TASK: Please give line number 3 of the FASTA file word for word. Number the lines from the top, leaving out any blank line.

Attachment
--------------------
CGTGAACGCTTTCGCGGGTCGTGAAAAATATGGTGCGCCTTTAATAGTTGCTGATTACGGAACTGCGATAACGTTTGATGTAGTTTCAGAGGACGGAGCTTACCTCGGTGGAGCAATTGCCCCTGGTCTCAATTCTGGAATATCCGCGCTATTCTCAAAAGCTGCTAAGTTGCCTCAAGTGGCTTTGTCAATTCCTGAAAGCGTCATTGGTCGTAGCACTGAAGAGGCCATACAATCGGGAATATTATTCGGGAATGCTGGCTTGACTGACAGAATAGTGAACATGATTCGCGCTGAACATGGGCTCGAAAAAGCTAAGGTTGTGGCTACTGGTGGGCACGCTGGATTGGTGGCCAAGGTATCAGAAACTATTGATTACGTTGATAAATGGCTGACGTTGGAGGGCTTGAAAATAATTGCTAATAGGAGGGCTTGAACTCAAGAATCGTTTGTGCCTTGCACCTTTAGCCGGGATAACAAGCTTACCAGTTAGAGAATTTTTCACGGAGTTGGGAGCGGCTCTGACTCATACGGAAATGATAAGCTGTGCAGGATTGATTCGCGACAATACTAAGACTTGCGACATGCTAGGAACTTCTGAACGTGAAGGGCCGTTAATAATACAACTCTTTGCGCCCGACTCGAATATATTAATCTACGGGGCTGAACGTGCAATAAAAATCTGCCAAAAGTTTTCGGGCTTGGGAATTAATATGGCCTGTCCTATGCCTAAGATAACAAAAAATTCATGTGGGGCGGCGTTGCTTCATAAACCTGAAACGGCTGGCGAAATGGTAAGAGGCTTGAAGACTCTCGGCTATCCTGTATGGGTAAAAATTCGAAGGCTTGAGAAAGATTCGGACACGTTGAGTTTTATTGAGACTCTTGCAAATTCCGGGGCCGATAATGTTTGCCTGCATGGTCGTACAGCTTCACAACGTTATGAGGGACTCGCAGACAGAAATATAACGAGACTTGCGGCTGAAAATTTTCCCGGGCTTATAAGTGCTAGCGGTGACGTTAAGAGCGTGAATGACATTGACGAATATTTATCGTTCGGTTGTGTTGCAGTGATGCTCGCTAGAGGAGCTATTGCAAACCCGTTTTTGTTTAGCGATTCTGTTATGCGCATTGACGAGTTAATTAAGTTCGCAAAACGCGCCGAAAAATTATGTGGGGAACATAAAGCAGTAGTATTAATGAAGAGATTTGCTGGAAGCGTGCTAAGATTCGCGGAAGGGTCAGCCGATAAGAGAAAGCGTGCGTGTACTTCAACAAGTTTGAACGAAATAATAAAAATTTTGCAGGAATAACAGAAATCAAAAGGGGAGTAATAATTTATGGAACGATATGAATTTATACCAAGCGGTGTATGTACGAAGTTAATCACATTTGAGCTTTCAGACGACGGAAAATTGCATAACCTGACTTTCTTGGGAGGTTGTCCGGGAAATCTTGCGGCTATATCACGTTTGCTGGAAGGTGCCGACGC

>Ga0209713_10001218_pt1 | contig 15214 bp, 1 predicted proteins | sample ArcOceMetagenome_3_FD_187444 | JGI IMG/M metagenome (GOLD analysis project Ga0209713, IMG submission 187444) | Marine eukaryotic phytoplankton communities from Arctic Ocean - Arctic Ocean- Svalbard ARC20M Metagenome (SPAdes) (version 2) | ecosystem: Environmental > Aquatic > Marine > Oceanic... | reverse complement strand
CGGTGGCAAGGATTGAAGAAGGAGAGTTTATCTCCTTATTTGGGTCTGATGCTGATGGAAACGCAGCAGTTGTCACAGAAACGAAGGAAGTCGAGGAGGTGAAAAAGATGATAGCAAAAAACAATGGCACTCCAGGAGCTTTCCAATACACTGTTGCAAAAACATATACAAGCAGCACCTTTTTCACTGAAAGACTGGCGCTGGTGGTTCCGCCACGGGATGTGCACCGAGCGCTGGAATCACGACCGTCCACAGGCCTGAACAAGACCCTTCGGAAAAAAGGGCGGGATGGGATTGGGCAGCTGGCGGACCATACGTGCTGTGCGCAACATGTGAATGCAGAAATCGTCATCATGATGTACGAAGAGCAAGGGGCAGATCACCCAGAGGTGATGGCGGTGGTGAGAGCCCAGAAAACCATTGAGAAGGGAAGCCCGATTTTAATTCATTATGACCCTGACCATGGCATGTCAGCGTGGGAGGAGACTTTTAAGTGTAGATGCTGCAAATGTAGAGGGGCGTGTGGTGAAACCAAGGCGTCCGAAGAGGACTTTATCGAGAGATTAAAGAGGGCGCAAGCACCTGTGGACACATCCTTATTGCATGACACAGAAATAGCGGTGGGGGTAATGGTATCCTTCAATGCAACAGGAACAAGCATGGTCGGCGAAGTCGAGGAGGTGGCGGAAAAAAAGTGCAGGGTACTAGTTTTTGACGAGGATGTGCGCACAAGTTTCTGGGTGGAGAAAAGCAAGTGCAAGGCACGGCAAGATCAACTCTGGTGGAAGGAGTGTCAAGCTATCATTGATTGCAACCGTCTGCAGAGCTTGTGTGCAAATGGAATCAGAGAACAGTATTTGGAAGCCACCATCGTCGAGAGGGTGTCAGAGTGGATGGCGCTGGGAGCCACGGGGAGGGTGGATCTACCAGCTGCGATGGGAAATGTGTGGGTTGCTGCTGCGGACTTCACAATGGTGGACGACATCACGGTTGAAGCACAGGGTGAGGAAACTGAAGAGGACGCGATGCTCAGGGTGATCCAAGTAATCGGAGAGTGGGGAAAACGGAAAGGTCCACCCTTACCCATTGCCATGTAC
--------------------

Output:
CGGTGGCAAGGATTGAAGAAGGAGAGTTTATCTCCTTATTTGGGTCTGATGCTGATGGAAACGCAGCAGTTGTCACAGAAACGAAGGAAGTCGAGGAGGTGAAAAAGATGATAGCAAAAAACAATGGCACTCCAGGAGCTTTCCAATACACTGTTGCAAAAACATATACAAGCAGCACCTTTTTCACTGAAAGACTGGCGCTGGTGGTTCCGCCACGGGATGTGCACCGAGCGCTGGAATCACGACCGTCCACAGGCCTGAACAAGACCCTTCGGAAAAAAGGGCGGGATGGGATTGGGCAGCTGGCGGACCATACGTGCTGTGCGCAACATGTGAATGCAGAAATCGTCATCATGATGTACGAAGAGCAAGGGGCAGATCACCCAGAGGTGATGGCGGTGGTGAGAGCCCAGAAAACCATTGAGAAGGGAAGCCCGATTTTAATTCATTATGACCCTGACCATGGCATGTCAGCGTGGGAGGAGACTTTTAAGTGTAGATGCTGCAAATGTAGAGGGGCGTGTGGTGAAACCAAGGCGTCCGAAGAGGACTTTATCGAGAGATTAAAGAGGGCGCAAGCACCTGTGGACACATCCTTATTGCATGACACAGAAATAGCGGTGGGGGTAATGGTATCCTTCAATGCAACAGGAACAAGCATGGTCGGCGAAGTCGAGGAGGTGGCGGAAAAAAAGTGCAGGGTACTAGTTTTTGACGAGGATGTGCGCACAAGTTTCTGGGTGGAGAAAAGCAAGTGCAAGGCACGGCAAGATCAACTCTGGTGGAAGGAGTGTCAAGCTATCATTGATTGCAACCGTCTGCAGAGCTTGTGTGCAAATGGAATCAGAGAACAGTATTTGGAAGCCACCATCGTCGAGAGGGTGTCAGAGTGGATGGCGCTGGGAGCCACGGGGAGGGTGGATCTACCAGCTGCGATGGGAAATGTGTGGGTTGCTGCTGCGGACTTCACAATGGTGGACGACATCACGGTTGAAGCACAGGGTGAGGAAACTGAAGAGGACGCGATGCTCAGGGTGATCCAAGTAATCGGAGAGTGGGGAAAACGGAAAGGTCCACCCTTACCCATTGCCATGTAC